Why Adoptees Get Mad At Their Moms

angry adoptee

Many moms of adopted children can’t figure out what they’ve done wrong, what makes their children reject them, even though they have literally poured their very souls into their children. This anger may manifest in shouting matches, temper tantrums, refusing to let you hold her hand when walking through the parking lot, or refusing to go for a walk with you on Mother’s Day.
It’s downright hard for a mom not to take this rejection personally, but it is absolutely necessary that you don’t—both for the welfare of your child and your own sanity.
If you understand the core reason why your child is rejecting you, it will be easier for you to detach from an emotional response and help your child comprehend the source of her anger and deal effectively with it.
Misplaced Anger
Anger is a scab over a wound, a secondary emotion. In other words, it happens in response to another occurrence, which is pain. No doubt, your child has the anger problem, which manifests in rejection toward you as a mom, but what is the great hurt? You haven’t hurt her! You’ve done everything humanly possible to demonstrate your great love for her.
In reality, the anger is misplaced. Your daughter is not angry at you; instead, she is furious at her birth mother for leaving her behind. No matter how loving the birth mother and the adoption plan, the absence of the birth mother translated to your child as pure abandonment. That is the deep hurt beneath the scab.
Because your child doesn’t understand this dynamic, she lashes out at you, with misplaced anger. The birth mother isn’t around, so you receive the brunt of her anger.
You may be at the end of your rope, feeling crushed beyond belief by her multiple rejections. Truth be known, your child may wonder what is wrong with her—what is the cause of this overblown anger toward you?
How to Help
Understanding adoptee loss is the key to helping yourself and your child overcome this common adoption hurdle. Many parents read Twenty Things Adopted Kids Wish Their Adoptive Parents Knew, make notes in the margins, and then give it to the teen to read. This has opened many conversations.
If you can help her understand the source of her anger, then she can begin to manage it through grieving her loss (professional help may be needed here) and going forward toward healthier relationships, with you and others.




Christmas In the Orphanage

It was here that abused and abandoned kids found refuge and love.

It was here that abused and abandoned kids found refuge and love.


Dear Diary,
I didn’t know that the big red brick house was an orphanage. To me, it was Grandma’s house.
That meant lots of kids to play with–all races, ages, and backgrounds. I didn’t know why they were all at Grandma’s. They were just my buddies who I liked to be with.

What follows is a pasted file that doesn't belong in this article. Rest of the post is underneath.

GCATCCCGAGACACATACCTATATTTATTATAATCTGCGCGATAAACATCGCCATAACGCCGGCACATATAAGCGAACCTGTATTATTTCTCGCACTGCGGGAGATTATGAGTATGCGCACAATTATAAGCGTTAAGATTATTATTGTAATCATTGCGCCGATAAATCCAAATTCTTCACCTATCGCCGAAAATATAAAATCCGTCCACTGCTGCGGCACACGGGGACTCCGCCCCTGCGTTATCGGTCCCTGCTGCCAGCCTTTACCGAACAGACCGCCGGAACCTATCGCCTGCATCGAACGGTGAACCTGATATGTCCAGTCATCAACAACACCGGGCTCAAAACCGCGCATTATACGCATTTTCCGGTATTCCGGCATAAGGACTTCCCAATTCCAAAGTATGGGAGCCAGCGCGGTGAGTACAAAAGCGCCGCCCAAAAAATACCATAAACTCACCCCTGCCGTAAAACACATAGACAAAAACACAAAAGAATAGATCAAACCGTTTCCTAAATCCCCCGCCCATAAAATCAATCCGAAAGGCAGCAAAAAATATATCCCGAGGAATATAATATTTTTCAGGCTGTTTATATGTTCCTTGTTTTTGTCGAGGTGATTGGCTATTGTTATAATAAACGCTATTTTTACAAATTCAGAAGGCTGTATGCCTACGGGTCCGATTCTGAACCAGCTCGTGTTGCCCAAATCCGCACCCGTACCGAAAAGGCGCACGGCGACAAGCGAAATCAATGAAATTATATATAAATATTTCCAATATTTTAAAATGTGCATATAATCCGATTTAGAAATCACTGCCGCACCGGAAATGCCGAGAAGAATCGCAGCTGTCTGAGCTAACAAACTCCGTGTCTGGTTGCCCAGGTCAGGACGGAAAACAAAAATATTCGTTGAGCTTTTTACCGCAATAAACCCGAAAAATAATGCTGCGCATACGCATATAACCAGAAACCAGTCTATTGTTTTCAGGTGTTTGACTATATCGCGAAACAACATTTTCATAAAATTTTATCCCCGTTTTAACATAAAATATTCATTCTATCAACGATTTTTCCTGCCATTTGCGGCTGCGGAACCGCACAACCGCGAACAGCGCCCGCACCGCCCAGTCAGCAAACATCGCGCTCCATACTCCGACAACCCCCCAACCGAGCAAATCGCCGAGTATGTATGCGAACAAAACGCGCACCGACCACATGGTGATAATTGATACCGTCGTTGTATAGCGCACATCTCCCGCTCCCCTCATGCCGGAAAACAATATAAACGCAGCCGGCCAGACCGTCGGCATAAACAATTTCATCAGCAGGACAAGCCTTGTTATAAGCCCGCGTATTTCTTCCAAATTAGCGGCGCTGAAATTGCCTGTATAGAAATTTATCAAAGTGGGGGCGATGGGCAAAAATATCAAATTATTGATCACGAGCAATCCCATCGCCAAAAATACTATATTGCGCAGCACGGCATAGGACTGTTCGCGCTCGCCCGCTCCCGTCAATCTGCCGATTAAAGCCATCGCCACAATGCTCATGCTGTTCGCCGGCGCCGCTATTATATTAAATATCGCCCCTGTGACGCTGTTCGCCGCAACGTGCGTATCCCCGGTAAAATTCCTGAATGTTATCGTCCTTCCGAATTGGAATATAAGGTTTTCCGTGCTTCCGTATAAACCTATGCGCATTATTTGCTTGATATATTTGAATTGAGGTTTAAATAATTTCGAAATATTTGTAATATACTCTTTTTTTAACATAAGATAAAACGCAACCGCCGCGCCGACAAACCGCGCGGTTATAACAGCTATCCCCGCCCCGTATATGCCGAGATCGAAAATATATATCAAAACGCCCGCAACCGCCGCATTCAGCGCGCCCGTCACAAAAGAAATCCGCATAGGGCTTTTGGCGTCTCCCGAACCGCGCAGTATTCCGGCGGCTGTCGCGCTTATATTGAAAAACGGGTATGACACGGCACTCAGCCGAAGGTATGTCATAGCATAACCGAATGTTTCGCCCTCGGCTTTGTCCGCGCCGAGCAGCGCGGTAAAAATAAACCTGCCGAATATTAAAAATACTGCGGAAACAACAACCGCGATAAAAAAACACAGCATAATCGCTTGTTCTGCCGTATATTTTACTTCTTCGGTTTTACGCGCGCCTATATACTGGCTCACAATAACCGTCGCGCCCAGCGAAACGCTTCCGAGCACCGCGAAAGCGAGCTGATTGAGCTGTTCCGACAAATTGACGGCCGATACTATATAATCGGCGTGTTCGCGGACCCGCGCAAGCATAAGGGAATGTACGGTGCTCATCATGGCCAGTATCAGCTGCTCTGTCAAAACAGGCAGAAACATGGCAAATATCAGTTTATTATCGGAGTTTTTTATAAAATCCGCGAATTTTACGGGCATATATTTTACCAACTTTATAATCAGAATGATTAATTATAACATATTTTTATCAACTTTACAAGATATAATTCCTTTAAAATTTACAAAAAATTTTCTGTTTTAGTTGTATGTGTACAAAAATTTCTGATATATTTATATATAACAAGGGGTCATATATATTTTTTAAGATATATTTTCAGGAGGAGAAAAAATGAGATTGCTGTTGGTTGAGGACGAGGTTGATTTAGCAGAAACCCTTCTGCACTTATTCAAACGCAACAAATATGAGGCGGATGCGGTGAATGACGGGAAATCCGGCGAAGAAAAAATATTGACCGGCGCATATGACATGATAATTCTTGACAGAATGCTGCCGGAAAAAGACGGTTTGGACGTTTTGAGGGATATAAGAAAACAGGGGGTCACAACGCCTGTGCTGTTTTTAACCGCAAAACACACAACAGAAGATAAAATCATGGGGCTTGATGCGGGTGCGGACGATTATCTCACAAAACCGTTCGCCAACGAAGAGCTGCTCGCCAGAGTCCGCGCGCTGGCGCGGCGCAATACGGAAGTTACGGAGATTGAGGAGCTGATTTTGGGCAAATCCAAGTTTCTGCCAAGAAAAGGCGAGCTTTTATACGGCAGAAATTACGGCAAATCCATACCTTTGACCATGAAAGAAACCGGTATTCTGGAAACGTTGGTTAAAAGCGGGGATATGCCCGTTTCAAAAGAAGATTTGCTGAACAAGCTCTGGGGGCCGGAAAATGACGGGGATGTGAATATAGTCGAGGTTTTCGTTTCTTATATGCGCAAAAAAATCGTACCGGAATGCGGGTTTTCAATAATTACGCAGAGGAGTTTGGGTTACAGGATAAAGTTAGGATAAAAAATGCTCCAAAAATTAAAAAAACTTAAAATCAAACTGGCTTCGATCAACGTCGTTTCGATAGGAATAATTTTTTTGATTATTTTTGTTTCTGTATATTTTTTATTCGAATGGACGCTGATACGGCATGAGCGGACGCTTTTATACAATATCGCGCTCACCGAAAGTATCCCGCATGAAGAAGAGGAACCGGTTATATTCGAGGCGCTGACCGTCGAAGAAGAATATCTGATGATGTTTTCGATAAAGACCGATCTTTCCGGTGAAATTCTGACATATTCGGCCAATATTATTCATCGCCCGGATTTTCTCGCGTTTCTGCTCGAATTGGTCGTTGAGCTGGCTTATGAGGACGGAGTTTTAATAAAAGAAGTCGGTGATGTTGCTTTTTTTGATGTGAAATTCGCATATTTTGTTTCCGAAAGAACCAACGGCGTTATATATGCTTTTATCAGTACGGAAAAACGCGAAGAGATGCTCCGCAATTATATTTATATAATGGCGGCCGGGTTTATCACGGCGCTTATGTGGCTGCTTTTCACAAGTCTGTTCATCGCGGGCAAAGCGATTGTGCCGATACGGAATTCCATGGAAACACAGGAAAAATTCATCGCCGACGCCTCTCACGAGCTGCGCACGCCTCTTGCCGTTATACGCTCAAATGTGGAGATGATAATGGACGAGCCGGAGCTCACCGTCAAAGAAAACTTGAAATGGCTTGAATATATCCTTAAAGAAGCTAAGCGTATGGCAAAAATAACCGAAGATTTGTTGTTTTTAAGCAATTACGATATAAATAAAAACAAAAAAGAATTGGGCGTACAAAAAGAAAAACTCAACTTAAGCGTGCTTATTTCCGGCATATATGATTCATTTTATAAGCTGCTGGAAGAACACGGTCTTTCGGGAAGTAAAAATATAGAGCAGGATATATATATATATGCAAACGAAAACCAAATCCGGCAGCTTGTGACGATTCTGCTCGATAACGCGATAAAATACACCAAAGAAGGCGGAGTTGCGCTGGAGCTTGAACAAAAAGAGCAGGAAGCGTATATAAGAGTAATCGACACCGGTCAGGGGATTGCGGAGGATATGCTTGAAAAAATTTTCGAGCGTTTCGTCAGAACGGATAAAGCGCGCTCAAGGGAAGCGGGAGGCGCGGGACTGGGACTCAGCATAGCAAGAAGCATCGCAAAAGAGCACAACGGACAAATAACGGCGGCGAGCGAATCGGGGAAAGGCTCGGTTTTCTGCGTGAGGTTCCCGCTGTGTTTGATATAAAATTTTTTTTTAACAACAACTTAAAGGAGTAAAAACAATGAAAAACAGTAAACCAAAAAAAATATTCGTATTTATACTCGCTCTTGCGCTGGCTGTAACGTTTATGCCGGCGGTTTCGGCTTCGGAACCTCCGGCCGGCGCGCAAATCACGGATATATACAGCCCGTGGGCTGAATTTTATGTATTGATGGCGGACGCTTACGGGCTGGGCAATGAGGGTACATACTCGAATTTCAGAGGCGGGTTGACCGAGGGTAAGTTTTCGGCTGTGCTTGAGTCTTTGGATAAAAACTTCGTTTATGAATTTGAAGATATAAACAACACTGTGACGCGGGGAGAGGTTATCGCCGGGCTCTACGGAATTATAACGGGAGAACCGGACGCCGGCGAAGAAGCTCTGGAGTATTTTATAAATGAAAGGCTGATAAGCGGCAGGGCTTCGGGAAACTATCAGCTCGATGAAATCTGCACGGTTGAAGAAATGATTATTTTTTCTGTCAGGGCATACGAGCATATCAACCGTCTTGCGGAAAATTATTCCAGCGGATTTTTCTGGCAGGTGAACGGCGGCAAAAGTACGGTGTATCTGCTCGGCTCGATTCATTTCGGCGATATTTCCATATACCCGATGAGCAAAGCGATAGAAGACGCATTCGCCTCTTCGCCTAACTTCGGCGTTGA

At Christmas. Grandma cleared one bedroom and covered the floor with mattresses, converting it to a gym. It was perfect for practicing cart wheels and back bends. Carmen could bend her body like a pretzel!
After the grown-ups talked, we got to decorate the Christmas tree. Long needles reaching almost to the ceiling. All us kids gathered around the tree and hung the ornaments and silver icicles, nice and straight so they looked real.
When the tree was decorated, we’d gather around the l-o-n-g dining room table. Grandma, wearing her green calico bib-front apron, would serve meat, mashed potatoes, and carrots, always sprinkled with pepper.
How I loved being at Grandmas!

As an adult, looking back, those memories continue to remind me that even in the midst of brokenness and pain, there is hope. Grandma built hope into the kids there….kids who didn’t know what hope was. She considered each person was worthy and significant. Never, did she let any of them “age out.” She adopted them! One of them was named Alta, who I will tell you about soon.
When Grandma died, the obituary called her the “Mother of many.”
Take time to say “I love you” to those you love today!
Sherrie_Signature


Be Cautious About Adoptee Triggers

mixed feelings
We adoptees get overwhelmed in a sensory way this time of the year.
We can’t stand a lot of “overload.”
My mom used to say, “You get wild.”
I thought I was just having lots of fun.
They didn’t know what to do with me, especially when I punched my fist through the door of the refrigerator! Or, when I scratched “I love you” messages on their fine wood dresser.
What can you do for your adopted child?
-Keep track of the tirggers for overload (smell, sound, touch)
-Don’t insist we sit on Santa’s lap. After all, his beard is so scratchy
-Realize at family gatherings we feel different in a yucky kind of way
-Keep things orderly at home. Too many un-finished piles of anything overwhelm us
Realize that “triggers” are to help you and your child realize that its time to make a new choice about how to react. They are not to be used as excuses for bad behavior. “I am like this because I was adopted.”
Make sure you have a spirit of calm about you.
If we get to overload, please go with us to another room where we can calm down.
We’re taking notes.
If you remain calm amidst chaos, we learn that we can, too!